There has been growing interest in home-based palliative care as an approach to care management that is patient-centred and focused on quality of life. However, the availability of high-quality end-of-life care varies widely across Canada. A recent report released by the Canadian Partnership against Cancer identified an “overuse of or over-reliance on acute-care hospital services near the end of life” due to inadequate availability of, or access to, home-based palliative care.

Building Operational Excellence: Home-Based Palliative Care, focuses on meeting patient and caregiver expectations through continuous improvement of the operational processes and the culture of home care service provider organizations. The project focused on the following priority areas:

  • Translating advance care plans and health care wishes into the planning and delivery of services in the home.
  • Early and ongoing identification of the needs and strengths of patients and caregivers and ways to incorporate assessment results into shared care plans.
  • Strategies and methods to ensure effective and efficient communication, shared decision-making and care coordination.
  • Timely access to, efficient management of and safe disposal of equipment, supplies and medications in the home.

The project made a significant contribution to operational excellence in home and community-based palliative care. Gaining a clear understanding of gaps and opportunities from the provider and patient/caregiver perspective enabled the team to target specific areas and identify leading practices that would have an immediate impact on quality care. Sharing the knowledge gained throughout the initiative was an important component of the work.

News

Minister Petitpas Taylor announces funding to help strengthen palliative care
May 10, 2019
Three organizations that focus on palliative care will receive more than $4.5 million in funding to support palliative care initiatives. Canadians deserve to live out their lives in comfort and with dignity. Learn more

Home care leaders meeting in Charlottetown, PEI
October 1, 2018
Home-based palliative care innovations in Canada showcased at two-day event
Home care leaders from across Canada are meeting at the CHCA’s two-day summit on October 1 and 2, 2018. A special feature of the summit is the live-streaming of presentations outlining 12 leading practices in operational excellence focused on home-based palliative care.  Download the Release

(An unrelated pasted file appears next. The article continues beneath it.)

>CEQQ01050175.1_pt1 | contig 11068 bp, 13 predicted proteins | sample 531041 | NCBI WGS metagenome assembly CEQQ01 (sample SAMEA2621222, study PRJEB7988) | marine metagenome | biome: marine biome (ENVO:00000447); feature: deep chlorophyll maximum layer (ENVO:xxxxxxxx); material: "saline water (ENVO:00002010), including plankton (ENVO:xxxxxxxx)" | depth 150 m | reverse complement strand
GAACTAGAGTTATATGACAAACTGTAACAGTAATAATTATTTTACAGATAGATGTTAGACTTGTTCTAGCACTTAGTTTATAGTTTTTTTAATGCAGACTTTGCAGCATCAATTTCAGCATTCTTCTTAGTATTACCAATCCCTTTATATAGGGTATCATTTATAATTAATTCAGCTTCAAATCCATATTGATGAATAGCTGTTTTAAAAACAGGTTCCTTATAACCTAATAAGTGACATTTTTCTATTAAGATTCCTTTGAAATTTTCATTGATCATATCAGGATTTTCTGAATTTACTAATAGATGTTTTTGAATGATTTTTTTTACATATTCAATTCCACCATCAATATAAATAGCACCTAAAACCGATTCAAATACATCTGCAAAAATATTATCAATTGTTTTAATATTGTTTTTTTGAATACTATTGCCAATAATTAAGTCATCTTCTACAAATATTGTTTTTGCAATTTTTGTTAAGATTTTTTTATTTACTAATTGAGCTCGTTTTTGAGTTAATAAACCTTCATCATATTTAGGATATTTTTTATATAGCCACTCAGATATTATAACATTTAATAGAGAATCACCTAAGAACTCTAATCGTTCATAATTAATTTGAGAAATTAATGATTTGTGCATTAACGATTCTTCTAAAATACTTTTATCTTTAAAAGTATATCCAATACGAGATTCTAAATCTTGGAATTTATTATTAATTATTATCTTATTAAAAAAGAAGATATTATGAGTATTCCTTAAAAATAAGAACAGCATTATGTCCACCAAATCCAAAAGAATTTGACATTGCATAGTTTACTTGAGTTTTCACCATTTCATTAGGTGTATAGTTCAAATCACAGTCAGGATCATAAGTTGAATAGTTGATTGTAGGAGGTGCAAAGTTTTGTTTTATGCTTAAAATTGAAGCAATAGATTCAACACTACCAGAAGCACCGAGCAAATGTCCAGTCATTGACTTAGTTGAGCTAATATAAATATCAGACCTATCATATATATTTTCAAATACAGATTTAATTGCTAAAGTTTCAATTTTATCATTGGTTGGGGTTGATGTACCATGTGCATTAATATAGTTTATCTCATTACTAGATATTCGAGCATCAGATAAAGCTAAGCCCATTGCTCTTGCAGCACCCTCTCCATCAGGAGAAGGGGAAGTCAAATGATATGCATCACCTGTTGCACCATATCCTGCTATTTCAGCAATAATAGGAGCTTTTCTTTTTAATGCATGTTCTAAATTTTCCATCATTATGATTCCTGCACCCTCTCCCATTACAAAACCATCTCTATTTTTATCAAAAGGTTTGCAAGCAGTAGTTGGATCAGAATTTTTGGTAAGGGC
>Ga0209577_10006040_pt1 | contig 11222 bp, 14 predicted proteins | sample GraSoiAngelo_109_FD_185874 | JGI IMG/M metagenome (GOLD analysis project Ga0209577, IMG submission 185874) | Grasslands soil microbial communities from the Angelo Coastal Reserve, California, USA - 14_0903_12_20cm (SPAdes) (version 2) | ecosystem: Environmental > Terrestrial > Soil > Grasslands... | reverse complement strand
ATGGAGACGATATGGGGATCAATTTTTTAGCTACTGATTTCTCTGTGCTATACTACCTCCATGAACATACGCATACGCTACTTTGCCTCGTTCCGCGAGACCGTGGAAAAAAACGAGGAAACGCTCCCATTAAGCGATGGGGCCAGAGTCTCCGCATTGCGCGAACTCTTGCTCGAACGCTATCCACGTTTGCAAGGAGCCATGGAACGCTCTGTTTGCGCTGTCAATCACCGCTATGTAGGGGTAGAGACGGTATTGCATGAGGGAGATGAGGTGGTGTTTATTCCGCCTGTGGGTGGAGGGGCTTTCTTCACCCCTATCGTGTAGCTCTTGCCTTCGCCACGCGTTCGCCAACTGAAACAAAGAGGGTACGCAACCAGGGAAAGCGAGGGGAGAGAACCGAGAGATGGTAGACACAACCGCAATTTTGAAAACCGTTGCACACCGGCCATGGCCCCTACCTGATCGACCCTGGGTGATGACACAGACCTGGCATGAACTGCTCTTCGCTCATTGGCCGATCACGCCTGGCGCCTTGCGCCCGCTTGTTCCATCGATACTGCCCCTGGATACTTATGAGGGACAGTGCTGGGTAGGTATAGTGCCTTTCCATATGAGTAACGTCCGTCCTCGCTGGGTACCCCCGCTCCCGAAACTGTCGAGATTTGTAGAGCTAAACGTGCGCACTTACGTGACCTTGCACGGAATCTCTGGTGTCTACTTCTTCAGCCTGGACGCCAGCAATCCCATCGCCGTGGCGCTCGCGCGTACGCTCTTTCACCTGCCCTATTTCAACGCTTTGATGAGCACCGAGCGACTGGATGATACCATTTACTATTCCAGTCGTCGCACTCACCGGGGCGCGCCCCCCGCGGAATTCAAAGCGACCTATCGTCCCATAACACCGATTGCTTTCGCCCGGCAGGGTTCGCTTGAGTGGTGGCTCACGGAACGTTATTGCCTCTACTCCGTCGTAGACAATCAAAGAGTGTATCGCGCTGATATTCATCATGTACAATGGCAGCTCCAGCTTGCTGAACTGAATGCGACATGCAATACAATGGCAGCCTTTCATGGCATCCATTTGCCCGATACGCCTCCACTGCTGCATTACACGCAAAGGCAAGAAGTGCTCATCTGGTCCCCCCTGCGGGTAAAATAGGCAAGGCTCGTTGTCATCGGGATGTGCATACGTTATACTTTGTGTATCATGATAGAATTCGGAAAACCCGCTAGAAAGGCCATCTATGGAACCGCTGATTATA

PROJECT OUTCOMES

  • A multi-phased stakeholder engagement to identity gaps and opportunities
  • A picture of the patient, caregiver and provider experience when receiving or providing home-based palliative care

Learn more

  • 22 leading practices in home-based palliative care
  • 5 evidence-informed practices that improve the effectiveness and efficiency of home-based palliative care
  • Evidence synthesis of medication and supplies management

Learn more

Implementing a Leading Practice

  • CHCA SPRINT Implementation Collaborative
  • Implementation of Whole Community Palliative Rounds in 11 organizations
  • Framework and user guide for implementing innovative practices

Learn more

Quick Facts

75% of Canadian would prefer to die in their home. But only 25% die in the home. The Way Forward, Harris/Decima survey, 2013. Canadian Hospice Palliative Care Association, 2012

99% of palliative home care clients had family or friends helping to care for them, making it possible for them to stay at home. 1 in 3 caregivers reported distress. Canadian Institute for Health Information, 2018

3.7 million Canadians aged 15 and older reported providing end-of-life or palliative care to a family member or friend at some point in their lives. Statistics Canada, 2012

It costs approximately $4,700 per client to provide palliative care in the home compared to $19,000 in hospital. The Ontario Association of Community Care access Centres, 2010

TOOLS AND RESOURCES

This national initiative aims to integrate high-quality palliative care earlier into the ongoing care of Canadians with serious life-limiting illness. A framework, statistics, reports and tools can be accessed through the website.

This report aims to provide a better understanding of how Canadians access palliative care in the community and other care settings including access to care, quality of care, clinician preparation and patient/family involvement. Download the Report

This national campaign includes tools and information to encourage advance care planning as a process and help Canadians think about and share their wishes for future health and personal care. Visit the website 

The BC Centre for Palliative Care is a not-for-profit organization funded by the Ministry of Health to accelerate best practices, promote innovation and enhance capacity within the system and in the community in relation to palliative care, advance care planning and compassionate communities. Visit the Website

This post is also available in: French